No matter which one you’re buying, look at the supported load so you don’t end up getting something that you’ll stop using in a few months’ time. Some of the machines can take up to 250 kgs while others can take up to 363 kgs. Believe me, this will matter further down the line.
Can we talk about calf exercises without mentioning dumbbells? These free weights are great for anyone who doesn’t want to invest in a machine, or wants the flexibility that dumbbells offer. Dumbbells can either be purchased as solid pieces of metal (which are great for anyone on a budget, but keep in mind they’ll need to be replaced more quickly) or you can get adjustables, which are more expensive, but you can switch up the weights according to your need.
4. Jump rope
We spoke about the jump rope exercise before, but of course it isn’t possible to do that if you don’t have the actual jump rope. Just please don’t use your daughter’s jump rope. Get yourself a sturdy, manly jump rope.
Calves aren’t going to build themselves on their own. You need to get dirty to get the job done, but luckily for you, you have many options to blast your calves and prevent yourself from having an unproportional body. Now, let’s see those lunges.
Do Squats train Calves?
Yes…but not directly. The squat targets practically all the muscles in your legs, including the quads, hamstrings and glutes. In the squat, the calves would be used as a stabiliser muscle. Their job is protecting your knee as you bend down in the squat (knee flexion). But this doesn’t mean squats alone will build your calves to their full potential.
Calves are very stubborn muscles – to our knowledge, not one bodybuilder or powerlifter has credited the squat as the secret exercise to building massive calves. Along with genetics, a good set of calves will primarily come from doing a lot of calf raises, standing and seated. If you want big calves, you should do calf raises. As a general recommendation, 5 sets of 10-30 reps for calves is a good place to start – but you’ll have to experiment to see what works for you!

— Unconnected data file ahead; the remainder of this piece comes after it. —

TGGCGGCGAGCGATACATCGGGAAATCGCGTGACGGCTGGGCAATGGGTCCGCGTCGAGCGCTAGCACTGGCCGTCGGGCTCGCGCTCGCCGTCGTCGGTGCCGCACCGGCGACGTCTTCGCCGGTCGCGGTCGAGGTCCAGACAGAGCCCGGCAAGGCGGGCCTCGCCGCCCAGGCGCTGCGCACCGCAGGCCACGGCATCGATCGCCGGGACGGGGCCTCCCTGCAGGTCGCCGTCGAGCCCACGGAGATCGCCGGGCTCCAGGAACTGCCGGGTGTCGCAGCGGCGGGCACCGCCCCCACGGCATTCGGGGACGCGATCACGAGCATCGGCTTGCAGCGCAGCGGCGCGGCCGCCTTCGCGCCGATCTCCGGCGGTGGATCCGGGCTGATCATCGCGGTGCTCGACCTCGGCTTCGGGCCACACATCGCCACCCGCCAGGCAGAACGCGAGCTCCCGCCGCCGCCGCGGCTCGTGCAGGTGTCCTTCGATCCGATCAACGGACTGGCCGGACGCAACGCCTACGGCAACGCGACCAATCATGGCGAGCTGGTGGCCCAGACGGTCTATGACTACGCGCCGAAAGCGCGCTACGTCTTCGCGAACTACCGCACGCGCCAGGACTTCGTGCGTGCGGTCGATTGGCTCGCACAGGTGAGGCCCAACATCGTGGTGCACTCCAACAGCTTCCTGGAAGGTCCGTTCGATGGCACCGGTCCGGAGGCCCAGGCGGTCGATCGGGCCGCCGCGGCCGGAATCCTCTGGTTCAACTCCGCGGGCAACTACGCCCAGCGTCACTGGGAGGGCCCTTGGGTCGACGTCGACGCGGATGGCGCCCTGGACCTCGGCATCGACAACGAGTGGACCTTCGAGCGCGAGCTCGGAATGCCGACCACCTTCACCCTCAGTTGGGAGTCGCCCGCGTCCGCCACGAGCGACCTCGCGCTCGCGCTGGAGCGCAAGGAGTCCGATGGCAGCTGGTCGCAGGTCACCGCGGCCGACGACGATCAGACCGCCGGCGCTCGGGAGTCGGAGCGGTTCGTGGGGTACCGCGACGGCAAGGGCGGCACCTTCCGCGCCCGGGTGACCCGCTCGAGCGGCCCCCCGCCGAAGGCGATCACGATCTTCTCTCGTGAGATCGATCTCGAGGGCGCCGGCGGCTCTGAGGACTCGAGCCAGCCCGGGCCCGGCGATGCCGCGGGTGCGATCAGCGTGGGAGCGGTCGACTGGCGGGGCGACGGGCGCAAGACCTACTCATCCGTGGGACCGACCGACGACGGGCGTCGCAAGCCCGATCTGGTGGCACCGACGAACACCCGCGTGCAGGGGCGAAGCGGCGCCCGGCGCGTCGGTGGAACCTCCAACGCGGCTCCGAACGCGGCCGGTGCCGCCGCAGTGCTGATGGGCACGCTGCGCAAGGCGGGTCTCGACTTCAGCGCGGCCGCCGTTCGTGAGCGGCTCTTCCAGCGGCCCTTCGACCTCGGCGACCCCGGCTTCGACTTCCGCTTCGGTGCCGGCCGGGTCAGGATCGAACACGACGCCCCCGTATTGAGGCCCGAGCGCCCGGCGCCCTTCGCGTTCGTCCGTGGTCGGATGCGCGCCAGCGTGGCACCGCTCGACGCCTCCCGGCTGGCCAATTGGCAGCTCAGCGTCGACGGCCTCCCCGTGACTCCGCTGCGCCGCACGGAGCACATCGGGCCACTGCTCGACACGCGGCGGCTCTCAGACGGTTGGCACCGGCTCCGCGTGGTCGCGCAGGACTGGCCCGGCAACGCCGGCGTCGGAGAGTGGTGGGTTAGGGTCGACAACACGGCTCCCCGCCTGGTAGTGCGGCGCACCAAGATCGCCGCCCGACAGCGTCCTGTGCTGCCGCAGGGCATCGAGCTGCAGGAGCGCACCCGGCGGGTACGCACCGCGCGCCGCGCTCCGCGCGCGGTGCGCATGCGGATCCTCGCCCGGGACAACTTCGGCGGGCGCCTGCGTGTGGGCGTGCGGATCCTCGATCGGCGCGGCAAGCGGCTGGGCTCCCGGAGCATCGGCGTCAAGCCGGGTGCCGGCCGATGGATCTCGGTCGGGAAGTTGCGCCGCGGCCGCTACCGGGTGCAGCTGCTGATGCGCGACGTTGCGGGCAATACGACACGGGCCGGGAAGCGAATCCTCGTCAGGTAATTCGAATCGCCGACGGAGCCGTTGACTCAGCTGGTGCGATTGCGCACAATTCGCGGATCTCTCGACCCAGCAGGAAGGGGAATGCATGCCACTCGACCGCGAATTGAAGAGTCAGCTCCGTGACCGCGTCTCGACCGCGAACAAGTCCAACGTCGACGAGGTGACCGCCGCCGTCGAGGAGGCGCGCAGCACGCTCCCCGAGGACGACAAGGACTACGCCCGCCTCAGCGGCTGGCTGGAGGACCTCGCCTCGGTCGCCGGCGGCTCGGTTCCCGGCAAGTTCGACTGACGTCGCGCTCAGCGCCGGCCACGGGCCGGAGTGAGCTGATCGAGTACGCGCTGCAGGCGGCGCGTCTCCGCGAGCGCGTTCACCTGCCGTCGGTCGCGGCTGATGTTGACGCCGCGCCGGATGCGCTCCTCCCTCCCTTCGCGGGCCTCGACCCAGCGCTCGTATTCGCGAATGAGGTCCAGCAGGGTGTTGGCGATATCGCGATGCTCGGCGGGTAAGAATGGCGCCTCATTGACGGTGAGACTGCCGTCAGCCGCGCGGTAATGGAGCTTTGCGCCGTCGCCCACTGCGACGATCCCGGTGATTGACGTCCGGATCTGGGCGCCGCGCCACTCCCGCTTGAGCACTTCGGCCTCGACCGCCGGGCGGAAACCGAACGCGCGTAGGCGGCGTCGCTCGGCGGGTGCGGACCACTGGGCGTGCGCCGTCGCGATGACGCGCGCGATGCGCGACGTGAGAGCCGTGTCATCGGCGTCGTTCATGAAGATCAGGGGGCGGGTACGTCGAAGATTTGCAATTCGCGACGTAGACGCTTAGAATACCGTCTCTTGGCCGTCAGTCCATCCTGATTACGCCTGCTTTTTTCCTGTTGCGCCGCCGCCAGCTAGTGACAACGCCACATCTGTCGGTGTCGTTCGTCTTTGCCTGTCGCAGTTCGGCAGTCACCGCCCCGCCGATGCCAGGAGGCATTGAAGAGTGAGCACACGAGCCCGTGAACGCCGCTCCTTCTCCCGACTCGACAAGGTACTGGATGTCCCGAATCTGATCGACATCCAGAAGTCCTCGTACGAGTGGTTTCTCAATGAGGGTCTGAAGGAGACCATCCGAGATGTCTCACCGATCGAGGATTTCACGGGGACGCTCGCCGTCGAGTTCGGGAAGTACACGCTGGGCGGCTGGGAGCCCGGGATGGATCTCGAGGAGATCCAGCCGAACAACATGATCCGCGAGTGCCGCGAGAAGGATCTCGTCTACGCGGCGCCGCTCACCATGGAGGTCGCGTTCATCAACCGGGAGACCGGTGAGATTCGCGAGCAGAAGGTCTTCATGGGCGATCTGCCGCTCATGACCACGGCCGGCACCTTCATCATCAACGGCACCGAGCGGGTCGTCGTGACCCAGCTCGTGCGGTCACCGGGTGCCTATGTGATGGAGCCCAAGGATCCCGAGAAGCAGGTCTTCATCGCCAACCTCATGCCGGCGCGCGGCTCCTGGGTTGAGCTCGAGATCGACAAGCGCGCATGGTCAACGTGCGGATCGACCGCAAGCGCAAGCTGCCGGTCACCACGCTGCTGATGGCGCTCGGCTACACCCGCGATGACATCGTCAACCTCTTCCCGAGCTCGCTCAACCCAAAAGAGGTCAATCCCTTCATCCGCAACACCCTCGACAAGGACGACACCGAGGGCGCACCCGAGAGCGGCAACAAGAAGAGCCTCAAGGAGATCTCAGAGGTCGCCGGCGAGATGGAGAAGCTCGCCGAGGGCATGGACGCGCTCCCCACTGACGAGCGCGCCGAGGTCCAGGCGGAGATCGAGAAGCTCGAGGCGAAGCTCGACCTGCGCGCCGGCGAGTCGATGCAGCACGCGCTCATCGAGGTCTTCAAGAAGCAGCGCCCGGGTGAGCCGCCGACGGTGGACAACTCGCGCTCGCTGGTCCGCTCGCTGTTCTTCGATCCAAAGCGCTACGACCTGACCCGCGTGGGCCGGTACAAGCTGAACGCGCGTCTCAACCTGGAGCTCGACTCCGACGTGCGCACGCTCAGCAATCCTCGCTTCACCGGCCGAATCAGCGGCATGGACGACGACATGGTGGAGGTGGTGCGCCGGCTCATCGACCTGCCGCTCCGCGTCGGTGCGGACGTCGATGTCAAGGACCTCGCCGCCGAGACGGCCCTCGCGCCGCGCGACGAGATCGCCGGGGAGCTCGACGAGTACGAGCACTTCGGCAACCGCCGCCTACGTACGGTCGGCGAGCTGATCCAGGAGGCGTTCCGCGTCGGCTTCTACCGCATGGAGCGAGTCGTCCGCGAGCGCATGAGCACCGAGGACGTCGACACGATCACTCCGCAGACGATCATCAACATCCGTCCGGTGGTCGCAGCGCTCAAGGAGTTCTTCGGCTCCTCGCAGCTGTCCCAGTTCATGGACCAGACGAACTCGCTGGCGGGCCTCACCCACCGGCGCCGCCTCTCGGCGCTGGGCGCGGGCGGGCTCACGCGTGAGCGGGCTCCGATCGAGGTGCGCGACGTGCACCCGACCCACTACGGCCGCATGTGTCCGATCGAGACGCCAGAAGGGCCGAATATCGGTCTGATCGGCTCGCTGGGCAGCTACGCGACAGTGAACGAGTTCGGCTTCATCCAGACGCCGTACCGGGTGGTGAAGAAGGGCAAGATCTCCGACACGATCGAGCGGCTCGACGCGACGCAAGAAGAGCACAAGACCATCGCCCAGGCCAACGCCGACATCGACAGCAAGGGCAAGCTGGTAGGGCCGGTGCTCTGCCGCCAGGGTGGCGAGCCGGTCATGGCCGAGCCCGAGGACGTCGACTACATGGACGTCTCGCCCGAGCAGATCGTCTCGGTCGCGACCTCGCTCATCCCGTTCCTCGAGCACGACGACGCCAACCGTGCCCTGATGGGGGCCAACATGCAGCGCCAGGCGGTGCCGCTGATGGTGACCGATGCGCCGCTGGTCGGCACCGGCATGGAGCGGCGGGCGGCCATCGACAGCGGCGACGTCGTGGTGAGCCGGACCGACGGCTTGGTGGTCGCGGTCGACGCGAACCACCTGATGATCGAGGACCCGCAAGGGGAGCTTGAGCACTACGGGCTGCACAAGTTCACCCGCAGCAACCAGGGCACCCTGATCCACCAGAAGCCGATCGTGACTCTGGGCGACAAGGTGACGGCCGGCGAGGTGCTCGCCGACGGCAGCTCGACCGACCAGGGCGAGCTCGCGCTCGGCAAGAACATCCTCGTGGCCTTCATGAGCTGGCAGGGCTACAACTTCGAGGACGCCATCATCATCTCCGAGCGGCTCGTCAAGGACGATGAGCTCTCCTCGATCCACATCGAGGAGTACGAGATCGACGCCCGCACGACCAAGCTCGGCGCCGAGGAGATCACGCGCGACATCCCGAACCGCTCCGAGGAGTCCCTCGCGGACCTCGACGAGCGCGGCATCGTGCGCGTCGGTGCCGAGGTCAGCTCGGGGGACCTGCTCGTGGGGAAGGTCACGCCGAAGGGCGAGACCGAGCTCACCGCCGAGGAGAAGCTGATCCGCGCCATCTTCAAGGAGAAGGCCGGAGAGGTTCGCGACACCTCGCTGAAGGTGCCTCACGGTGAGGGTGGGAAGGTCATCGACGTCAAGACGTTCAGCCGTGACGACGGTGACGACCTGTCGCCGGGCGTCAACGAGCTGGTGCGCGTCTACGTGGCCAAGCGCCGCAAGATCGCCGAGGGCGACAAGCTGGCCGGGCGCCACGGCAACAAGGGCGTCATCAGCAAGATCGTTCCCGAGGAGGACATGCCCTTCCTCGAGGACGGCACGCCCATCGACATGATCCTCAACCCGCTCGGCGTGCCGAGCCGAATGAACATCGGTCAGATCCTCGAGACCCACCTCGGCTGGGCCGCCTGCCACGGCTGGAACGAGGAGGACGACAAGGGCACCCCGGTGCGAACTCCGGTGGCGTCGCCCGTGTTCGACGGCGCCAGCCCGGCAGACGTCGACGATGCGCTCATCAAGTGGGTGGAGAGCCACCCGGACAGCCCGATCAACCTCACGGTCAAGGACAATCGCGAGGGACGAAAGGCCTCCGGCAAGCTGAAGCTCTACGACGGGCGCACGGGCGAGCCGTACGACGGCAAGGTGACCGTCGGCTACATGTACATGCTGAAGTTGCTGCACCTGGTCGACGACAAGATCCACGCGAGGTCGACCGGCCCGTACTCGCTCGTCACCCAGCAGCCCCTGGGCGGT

Can I train Calves everyday?
Calves are very stubborn muscles – even for bodybuilders. People like Arnold and Lee Priest Trained their calves, HARD. How hard? They would include calve work at the end of every workout, up to 7 days a week. Why? Because the calves are stubborn!
Calves are used to carrying around our whole bodyweight as we walk around every day, and therefore will not grow easily. If you are starting out, once a week will be fine. But as you get more advanced, you can look to train your calves up to 7 days a week too!
The calves are very stubborn but recover very fast (because they are accustomed to being used every day). You can train them every day if you want to. However, just remember your goals. If you want to be a bodybuilder, everyday calf training might be necessary. If you just want to improve athletic performance, or keep your knees and ankles healthy, 1 or 2 times a week will be plenty.
Does training Calves make you Faster?
Potentially. There are lots of anecdotes of sprinters and other athletes who did thousands of calf raises every day as a child and can now run at a blistering pace. Unfortunately, if it were that simple, everyone who did thousands of calf raises every day would be an Olympic Sprinter. I guarantee some athletes haven’t done a single calf raise in their life and can still run sub-11 seconds in the 100m.
There are many factors that improve sprint/running performance, including genetics and the strength of all your other leg muscles (especially the glutes and hamstrings). Calf training won’t hurt your sprint performance. It may actually help you to stay injury free while running by strengthening the supporting tendons and ligaments. So yes, calf training to get faster may be worthwhile. Ultimately if you want to be able to run faster, you need to practise running FASTER – specificity!
How to train Calves at Home?
You can train calves at home by doing the same exercises you would in the gym! You can do standing calve raises off a ledge or step. You can do seated calf raises by placing some books or weights on your legs. Another way to hit them is by squatting down and doing bent leg calve raises.
If you want to do weighted calf training, you can put a barbell on your back, or hold some dumbbells in your hand. Some people prefer free weight calf training over machine calf exercises anyway – this Is one reason to have a basic home gym! So, give calf training a go at home, and see if you like it. BONUS: Plyometric and explosive exercises, such as jumping and sprinting, are great for the calves too. Don’t over complicate things, just go out there and do some jumps and sprints.
Do Powerlifters train Calves?
Some powerlifters would train calves, and some wouldn’t. A powerlifter’s main goal is to improve on the Squat, Bench and Deadlift – not to have massive calves. So calf training isn’t necessary for a powerlifter. However, they may be included as a warm-up or pre-hab exercise. The aim here would be to strengthen the tendons and ligaments around the calf and ankle that support the bigger compound movements they’ll be performing in competition.